Fujian up close and personal
In the thick of finishing a chapter on Chinese demographics and commercial history in Cebu during the American colonial and early post-war periods for an upcoming book, the opportunity to visit their places of origin in China dropped like manna from heaven.
Members of a lan-lang (full-blooded) Chinese family now on its fourth generation in Cebu invited me to join them as they visited their hometown of Giok-Ong in the Quanzhou district of Fujian, the southeastern coastal province where many Chinese sojourners left home via the port of Amoy (or Xiamen in Mandarin) to try their luck in “Nanyang” as they call Southeast Asia.
For six days, I was witness to the close personal connections that this commercially successful Cebu-based family, whose business interests have gone national if not global, had with their patriarch’s hometown (“qiaoxiang” in Mandarin), as well as the first place in Mindanao where he made his fortune only to be squandered by World War II.
Given their desire for privacy — plus the obvious humility and self-effacement that I was witness to ever since I accepted their request to help write their family history — their names shall remain anonymous.
It is sufficient to say that the trip to Quanzhou (Chuanchow in Hokkien), with a daylong tour of Xiamen, was exhilarating and extremely important for me as much as for them. It was in Xiamen (or Amoy/Emoy of old) where thousands of Chinese boys, barely in their teens, left during the last four centuries, many of them returning only to die. One of those was this family’s patriarch, who left as an adolescent to carve out a name for himself, leaving a village that provided no opportunities for the poor then. From time to time he would return, first to marry, then to spend a few months to produce an offspring.
We visited his ancient home in a village of just 1,800 residents, now sporting a new sixlane concrete highway devoid of traffic amid three story houses of concrete and nickel-plated doors and windows. Fortunately, despite the pogrom that followed Mao Ze-Dong’s Cultural Revolution (1968-1978), the ancestral house of brick and stone survived to the present.
There is no doubt that the economic success that has characterized the People’s Republic of China ever since Den Xiao Ping encouraged everyone to be rich and be happy nearly three decades ago has reached this tiny corner of Jinjing City in Quanzhou.
There is a sad footnote to this visit, by the way, when we went to the beautiful and oh-so modern Quanzhou Maritime Museum where so very few artifacts of the past are on display, mostly ceramics. These objects clearly escaped the burning of books and the destruction of what were then labeled during the chaotic Cultural Revolution as the trappings of bourgeois or capitalist life.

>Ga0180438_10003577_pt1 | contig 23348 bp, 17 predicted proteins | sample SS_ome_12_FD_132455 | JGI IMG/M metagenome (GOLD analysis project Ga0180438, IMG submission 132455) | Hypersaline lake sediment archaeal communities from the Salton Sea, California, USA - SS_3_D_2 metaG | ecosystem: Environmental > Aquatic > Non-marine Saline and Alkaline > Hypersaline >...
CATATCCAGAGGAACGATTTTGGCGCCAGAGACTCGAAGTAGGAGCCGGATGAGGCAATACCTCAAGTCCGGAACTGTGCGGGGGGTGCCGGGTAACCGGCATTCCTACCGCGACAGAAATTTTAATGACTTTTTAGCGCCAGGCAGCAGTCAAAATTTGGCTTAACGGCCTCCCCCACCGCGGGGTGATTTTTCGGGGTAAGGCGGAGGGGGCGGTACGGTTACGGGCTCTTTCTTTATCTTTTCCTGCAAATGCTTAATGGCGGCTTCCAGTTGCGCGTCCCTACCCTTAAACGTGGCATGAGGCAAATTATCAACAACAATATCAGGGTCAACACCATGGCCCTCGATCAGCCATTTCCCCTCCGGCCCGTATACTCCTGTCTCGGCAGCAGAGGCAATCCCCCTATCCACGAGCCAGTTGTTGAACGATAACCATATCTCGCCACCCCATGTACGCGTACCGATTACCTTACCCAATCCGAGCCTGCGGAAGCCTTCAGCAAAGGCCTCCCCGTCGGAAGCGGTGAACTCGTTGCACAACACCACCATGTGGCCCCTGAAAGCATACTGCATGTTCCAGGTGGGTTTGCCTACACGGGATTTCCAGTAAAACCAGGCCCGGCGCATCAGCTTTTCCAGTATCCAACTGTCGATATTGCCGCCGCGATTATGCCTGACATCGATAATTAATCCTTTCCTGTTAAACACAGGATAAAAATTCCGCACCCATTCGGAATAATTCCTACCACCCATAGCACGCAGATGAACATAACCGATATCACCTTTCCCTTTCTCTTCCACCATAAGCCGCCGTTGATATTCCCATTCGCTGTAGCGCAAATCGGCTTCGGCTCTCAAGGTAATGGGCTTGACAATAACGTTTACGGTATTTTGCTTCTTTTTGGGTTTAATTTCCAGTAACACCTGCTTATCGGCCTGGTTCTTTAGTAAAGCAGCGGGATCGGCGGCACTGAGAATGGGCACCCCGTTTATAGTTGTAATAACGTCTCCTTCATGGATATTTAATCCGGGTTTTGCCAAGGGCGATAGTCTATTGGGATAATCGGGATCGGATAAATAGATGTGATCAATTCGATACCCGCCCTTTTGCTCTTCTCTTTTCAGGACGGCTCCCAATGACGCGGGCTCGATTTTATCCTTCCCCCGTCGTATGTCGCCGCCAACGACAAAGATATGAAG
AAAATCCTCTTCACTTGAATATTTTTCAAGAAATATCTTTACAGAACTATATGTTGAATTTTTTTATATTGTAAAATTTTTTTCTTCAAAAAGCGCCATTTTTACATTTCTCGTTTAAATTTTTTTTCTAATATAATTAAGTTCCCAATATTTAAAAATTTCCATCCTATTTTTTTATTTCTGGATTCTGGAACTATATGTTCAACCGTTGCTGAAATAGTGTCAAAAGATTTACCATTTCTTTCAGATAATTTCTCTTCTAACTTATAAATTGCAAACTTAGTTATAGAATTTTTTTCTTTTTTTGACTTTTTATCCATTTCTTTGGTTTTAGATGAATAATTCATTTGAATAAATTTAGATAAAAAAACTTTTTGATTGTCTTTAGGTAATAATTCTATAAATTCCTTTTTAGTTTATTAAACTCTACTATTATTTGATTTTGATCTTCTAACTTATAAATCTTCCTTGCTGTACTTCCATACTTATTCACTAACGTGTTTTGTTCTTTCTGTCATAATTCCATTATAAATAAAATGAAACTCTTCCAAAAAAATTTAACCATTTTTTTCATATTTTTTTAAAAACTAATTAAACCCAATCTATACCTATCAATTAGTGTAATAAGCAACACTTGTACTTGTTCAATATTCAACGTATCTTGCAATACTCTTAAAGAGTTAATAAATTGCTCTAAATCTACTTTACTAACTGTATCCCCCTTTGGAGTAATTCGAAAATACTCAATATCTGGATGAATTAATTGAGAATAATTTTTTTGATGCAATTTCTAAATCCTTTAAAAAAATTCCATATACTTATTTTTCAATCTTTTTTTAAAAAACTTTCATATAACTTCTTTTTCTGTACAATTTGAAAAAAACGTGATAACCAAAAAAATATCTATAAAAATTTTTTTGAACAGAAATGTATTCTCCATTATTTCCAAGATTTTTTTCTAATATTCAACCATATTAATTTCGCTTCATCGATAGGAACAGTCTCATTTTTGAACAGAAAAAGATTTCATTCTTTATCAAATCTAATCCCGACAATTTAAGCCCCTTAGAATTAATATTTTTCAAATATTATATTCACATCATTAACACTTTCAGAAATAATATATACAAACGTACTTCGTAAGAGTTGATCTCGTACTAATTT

Nevertheless, China has clearly not dwelled too much on the errors of the past and has moved forward at such dizzying speed. On one eight-lane highway we all marveled at a long line of factories and showrooms of granite and marble stone slabs as well as tiles of all kinds. I was reminded of Kyoto in Japan as we drove through multitudes of high rise public and private condominiums, a series of twin four-lane tunnels (one heading out, the other coming into the city without both tubes ever seeing each other and thus avoiding accidents), subway trains crisscrossing cities and shiny brand-new China-made SUVs. And these are just the most immediate signs of economic success.
Despite this, however, China has preserved whatever is left of its past. We went to a fortress guarding the port of Xiamen and toured a relocated village in Jinjiang called Wudianshi (“Five Shops District”), which contained structures dating even to the Yuan and Ming dynasties, teeming with local tourists. We also walked a 1200-meter long stone bridge built during the Song Dynasty (about a thousand years ago). Then on our last day, we went to the authentic Chua clan village in Quanzhou where many Chua scions in the Philippines come from.
China’s economic success got personal and up close when I was told that when the Cebubased family decided to pay for our accommodations their relatives that hosted us gently but with firm resolve turned down the offer stating that their lives were now different from the last visit made in the mid-1990s, and that they could now afford. (Mind you, do not be fooled by the unassuming name of our hotel, Quanzhou Guest House. It’s a four-storey edifice sitting on top of a hill. Our rooms reminded me of the suites Shangri-la Mactan Hotel but at a discounted rate of 1,700 in Philippine pesos each!).
Clearly fortunes have changed for the better, for both sides of this family. And I certainly hope that the same will hold true not just for one side, China, but also for the other, the Philippines, as the Duterte government gets ever cozy with this economically powerful neighbor.
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